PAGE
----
The small business loan rollout wasn’t so smooth

Justin Ho Apr 6, 2020
"I'm just inclined to feel like a week wasn't enough to organize, you know, a $350 billion small loan program," one business owner said. Spencer Platt/Getty Images

The small business loan rollout wasn’t so smooth

Justin Ho Apr 6, 2020
"I'm just inclined to feel like a week wasn't enough to organize, you know, a $350 billion small loan program," one business owner said. Spencer Platt/Getty Images

Friday was the first day of small businesses being able to apply for a slice of the $350 billion in the rescue package set aside for them. It’s loans — Paycheck Protection Program loans, to be precise — that businesses have to apply through banks to get.

It might sound straightforward, but so far the application process has been anything but.

Ashwin Deshmukh was on the phone all day Friday, starting at 8 a.m. ET, trying to figure out how to get one of these loans.

“I did not get any sleep last night,” Deshmukh said.

He owns a cocktail bar in lower Manhattan called Short Stories, which is closed right now. He said Friday the loan situation was in “full chaos mode” — banks either hadn’t opened the applications, or they hadn’t even figured out the details of the loan program yet.

“It’s kind of a race to find which institutions will actually do this, and to make sure you’re in line,” Deshmukh said.

In Boston, John Resnick was also calling banks. He owns the brand marketing company Proforma Printing & Promotion. Resnick did manage to reach someone at his local credit union, but “she basically indicated that they’re not able to do anything at this point, and has just put us in a queue of accounts to call back,” he said.

Banks themselves have had trouble getting in touch with the Small Business Administration, which is guaranteeing the loan program. Chris Duncan, a senior loan officer at LaSalle State Bank in Illinois, said his boss, the president of the bank, was on hold with the SBA hotline for 3 1/2 hours on Friday.

Early on Friday, Treasury Secretary Steven Mnuchin said nearly $2 billion worth of loans had already been processed. But by 12:30 p.m. ET, Deshmukh still hadn’t seen any of that money.

“I don’t know a single person who has gotten that, and it’s very hard to find people who have gotten that,” he said.

It’s not a problem that business owners necessarily blame the banks for, either. Alexandra Mason, who runs a marketing consultancy in Washington, D.C., said her community bank was not accepting small business loan applications on Friday.

“I’m just inclined to feel like a week wasn’t enough to organize, you know, a $350 billion small loan program,” Mason said.

By 2 p.m. ET on Friday, Deshmukh finally found some banks accepting loan applications.

“We’re still evaluating, but I feel a lot better, and I feel like we’ll be able to get at least a loan, if not today, then by the middle of next week,” he said.

He said the Paycheck Protection loan could help him reopen the cocktail bar for takeout and delivery while the crisis continues.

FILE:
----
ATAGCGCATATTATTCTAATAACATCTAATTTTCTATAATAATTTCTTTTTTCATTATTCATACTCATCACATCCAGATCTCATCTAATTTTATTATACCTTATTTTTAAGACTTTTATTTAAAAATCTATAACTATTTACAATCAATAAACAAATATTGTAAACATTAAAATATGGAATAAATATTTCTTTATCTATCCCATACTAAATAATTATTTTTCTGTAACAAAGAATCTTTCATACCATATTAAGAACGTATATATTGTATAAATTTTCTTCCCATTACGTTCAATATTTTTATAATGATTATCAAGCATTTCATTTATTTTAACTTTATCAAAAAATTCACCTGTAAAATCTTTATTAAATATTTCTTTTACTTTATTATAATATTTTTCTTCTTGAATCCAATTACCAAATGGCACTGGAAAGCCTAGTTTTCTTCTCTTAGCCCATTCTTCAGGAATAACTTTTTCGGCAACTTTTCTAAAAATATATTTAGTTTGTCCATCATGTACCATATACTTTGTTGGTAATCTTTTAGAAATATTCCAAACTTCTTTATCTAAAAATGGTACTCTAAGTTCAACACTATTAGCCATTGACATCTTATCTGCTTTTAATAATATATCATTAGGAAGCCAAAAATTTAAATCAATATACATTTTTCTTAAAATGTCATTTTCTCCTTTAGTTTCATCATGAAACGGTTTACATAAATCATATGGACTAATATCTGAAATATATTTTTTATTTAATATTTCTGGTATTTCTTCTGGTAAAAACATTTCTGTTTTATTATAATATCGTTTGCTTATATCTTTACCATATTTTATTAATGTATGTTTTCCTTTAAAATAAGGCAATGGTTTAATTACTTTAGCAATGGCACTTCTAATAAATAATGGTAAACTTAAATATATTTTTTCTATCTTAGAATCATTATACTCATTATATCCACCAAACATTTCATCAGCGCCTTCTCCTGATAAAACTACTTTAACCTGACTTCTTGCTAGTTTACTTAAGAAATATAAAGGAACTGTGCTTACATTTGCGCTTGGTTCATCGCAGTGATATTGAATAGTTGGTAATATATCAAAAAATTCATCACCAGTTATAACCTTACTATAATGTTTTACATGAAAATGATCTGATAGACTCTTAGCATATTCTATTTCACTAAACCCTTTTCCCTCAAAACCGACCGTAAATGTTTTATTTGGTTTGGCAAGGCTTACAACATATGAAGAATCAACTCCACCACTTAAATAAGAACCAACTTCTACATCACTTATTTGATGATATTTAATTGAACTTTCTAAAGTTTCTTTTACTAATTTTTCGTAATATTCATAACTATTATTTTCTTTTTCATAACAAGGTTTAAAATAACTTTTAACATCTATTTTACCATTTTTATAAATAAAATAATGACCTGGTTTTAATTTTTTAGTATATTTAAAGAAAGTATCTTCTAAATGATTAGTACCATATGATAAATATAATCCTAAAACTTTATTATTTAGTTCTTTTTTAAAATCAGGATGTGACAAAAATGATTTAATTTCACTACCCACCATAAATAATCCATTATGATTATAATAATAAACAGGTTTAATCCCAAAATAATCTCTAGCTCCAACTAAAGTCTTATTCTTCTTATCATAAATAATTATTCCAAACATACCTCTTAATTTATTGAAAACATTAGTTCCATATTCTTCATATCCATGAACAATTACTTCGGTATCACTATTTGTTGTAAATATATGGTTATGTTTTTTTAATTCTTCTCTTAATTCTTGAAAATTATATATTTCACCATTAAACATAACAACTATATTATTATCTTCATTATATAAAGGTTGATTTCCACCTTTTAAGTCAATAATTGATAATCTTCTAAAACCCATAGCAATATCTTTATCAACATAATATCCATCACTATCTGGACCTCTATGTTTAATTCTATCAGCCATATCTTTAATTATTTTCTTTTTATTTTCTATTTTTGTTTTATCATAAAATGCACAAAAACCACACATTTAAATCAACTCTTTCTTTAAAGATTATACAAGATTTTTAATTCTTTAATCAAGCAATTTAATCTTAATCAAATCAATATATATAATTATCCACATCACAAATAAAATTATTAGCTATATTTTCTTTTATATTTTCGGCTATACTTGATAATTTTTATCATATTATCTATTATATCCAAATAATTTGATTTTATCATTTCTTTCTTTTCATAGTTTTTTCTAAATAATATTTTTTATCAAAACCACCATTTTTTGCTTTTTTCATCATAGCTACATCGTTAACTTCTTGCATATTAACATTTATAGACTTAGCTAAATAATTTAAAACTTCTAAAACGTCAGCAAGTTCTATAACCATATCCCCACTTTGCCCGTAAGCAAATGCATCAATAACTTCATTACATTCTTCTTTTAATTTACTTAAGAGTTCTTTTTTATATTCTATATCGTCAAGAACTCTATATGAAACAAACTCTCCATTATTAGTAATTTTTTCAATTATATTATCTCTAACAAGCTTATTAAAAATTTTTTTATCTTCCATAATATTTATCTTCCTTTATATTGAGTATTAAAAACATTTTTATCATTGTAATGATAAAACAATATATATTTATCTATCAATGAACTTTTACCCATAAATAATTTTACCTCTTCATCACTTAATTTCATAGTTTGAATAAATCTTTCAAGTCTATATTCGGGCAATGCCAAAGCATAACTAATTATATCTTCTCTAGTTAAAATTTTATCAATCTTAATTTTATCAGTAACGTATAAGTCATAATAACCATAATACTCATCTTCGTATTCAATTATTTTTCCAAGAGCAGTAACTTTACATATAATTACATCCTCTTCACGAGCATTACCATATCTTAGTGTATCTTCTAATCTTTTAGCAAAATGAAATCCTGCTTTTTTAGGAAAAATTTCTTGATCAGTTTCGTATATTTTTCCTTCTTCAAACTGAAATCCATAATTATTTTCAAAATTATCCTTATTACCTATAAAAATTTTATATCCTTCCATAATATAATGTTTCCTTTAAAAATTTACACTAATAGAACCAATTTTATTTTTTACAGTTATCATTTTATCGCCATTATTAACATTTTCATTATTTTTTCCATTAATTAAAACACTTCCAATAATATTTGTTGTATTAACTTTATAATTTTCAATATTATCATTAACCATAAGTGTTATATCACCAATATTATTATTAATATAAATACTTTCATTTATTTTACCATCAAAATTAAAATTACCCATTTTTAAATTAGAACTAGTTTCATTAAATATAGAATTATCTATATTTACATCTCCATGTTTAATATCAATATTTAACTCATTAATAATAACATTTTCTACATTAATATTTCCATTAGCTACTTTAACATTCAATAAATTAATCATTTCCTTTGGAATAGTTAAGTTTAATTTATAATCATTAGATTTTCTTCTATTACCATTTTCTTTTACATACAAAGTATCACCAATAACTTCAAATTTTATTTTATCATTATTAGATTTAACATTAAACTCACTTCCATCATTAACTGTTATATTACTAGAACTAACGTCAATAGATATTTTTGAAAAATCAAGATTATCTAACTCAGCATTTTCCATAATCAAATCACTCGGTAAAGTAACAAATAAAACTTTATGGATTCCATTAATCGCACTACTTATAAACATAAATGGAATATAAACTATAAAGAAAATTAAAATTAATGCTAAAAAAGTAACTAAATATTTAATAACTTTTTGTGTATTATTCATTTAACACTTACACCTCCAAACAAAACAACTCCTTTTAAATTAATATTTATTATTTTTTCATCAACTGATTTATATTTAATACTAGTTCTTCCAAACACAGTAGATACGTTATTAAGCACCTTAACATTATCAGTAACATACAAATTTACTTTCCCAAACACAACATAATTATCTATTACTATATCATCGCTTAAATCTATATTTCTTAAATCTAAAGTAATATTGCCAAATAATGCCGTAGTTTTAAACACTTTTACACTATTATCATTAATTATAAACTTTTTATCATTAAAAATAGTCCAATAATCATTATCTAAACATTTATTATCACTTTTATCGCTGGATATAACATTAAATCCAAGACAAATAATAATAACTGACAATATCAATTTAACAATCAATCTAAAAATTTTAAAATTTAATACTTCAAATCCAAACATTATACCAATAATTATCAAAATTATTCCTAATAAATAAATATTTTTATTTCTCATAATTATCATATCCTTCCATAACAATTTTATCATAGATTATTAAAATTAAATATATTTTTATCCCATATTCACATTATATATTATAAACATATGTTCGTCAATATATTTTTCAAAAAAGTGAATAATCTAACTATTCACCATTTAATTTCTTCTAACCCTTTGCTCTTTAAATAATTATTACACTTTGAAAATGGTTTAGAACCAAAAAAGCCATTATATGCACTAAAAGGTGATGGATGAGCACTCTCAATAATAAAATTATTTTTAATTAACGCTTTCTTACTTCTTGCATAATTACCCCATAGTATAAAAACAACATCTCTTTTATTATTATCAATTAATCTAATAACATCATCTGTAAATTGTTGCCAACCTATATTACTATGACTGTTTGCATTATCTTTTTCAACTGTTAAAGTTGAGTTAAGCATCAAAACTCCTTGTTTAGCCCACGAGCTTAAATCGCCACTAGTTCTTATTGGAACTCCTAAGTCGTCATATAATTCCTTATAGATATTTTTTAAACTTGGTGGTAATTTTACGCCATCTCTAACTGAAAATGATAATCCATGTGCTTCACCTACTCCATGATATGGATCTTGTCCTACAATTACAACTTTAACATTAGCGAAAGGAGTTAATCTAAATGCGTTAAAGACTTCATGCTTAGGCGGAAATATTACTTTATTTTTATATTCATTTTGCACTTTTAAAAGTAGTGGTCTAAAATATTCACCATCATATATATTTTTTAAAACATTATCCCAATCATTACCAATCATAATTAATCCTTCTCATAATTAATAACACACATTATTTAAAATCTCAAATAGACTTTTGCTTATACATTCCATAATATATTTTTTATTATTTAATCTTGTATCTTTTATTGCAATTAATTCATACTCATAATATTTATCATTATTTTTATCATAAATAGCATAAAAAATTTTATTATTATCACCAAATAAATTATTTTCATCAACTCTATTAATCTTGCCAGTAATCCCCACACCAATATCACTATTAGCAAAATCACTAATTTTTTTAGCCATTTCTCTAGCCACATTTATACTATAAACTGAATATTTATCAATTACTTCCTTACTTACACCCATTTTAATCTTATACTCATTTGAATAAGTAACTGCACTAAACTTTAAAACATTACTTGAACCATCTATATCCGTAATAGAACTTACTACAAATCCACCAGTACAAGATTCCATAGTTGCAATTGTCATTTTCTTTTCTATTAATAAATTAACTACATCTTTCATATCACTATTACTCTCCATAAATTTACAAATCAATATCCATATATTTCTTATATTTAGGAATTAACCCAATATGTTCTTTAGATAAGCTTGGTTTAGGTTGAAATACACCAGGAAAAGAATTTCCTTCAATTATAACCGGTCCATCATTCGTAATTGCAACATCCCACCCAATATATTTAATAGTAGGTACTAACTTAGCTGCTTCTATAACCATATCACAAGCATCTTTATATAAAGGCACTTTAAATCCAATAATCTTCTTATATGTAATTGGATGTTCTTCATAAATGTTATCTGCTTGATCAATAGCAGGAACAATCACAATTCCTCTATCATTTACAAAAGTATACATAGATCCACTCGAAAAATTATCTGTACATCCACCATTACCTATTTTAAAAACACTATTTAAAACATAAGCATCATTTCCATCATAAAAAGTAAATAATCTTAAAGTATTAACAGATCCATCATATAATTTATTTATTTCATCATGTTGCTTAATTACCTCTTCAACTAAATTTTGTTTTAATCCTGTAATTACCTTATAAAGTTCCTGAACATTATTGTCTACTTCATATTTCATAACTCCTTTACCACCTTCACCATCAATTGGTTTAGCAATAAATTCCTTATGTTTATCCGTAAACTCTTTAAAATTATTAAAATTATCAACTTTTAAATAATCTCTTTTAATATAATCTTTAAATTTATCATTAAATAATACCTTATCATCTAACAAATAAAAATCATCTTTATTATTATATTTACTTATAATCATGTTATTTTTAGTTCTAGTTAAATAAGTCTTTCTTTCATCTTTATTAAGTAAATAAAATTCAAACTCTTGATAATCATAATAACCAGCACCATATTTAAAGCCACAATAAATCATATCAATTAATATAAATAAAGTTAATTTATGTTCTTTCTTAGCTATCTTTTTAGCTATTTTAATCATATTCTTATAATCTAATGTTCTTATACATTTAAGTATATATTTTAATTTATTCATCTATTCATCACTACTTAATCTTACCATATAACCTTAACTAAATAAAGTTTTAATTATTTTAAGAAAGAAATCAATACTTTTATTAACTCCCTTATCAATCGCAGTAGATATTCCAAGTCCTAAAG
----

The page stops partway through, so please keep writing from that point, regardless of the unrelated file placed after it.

COVID-19 Economy FAQs

How many people are flying? Has traveled picked up?

Flying is starting to recover to levels the airline industry hasn’t seen in months. The Transportation Security Administration announced on Oct. 19 that it’s screened more than 1 million passengers on a single day — its highest number since March 17. The TSA also screened more than 6 million passengers last week, its highest weekly volume since the start of the COVID-19 pandemic. While travel is improving, the TSA announcement comes amid warnings that the U.S. is in the third wave of the coronavirus. There are now more than 8 million cases in the country, with more than 219,000 deaths.

How are Americans feeling about their finances?

Nearly half of all Americans would have trouble paying for an unexpected $250 bill and a third of Americans have less income than before the pandemic, according to the latest results of our Marketplace-Edison Poll. Also, 6 in 10 Americans think that race has at least some impact on an individual’s long-term financial situation, but Black respondents are much more likely to think that race has a big impact on a person’s long-term financial situation than white or Hispanic/Latinx respondents.

Find the rest of the poll results here, which cover how Americans have been faring financially about six months into the pandemic, race and equity within the workplace and some of the key issues Trump and Biden supporters are concerned about.

What’s going to happen to retailers, especially with the holiday shopping season approaching?

A report out recently from the accounting consultancy BDO USA said 29 big retailers filed for bankruptcy protection through August. And if bankruptcies continue at that pace, the number could rival the bankruptcies of 2010, after the Great Recession. For retailers, the last three months of this year will be even more critical than usual for their survival as they look for some hope around the holidays.

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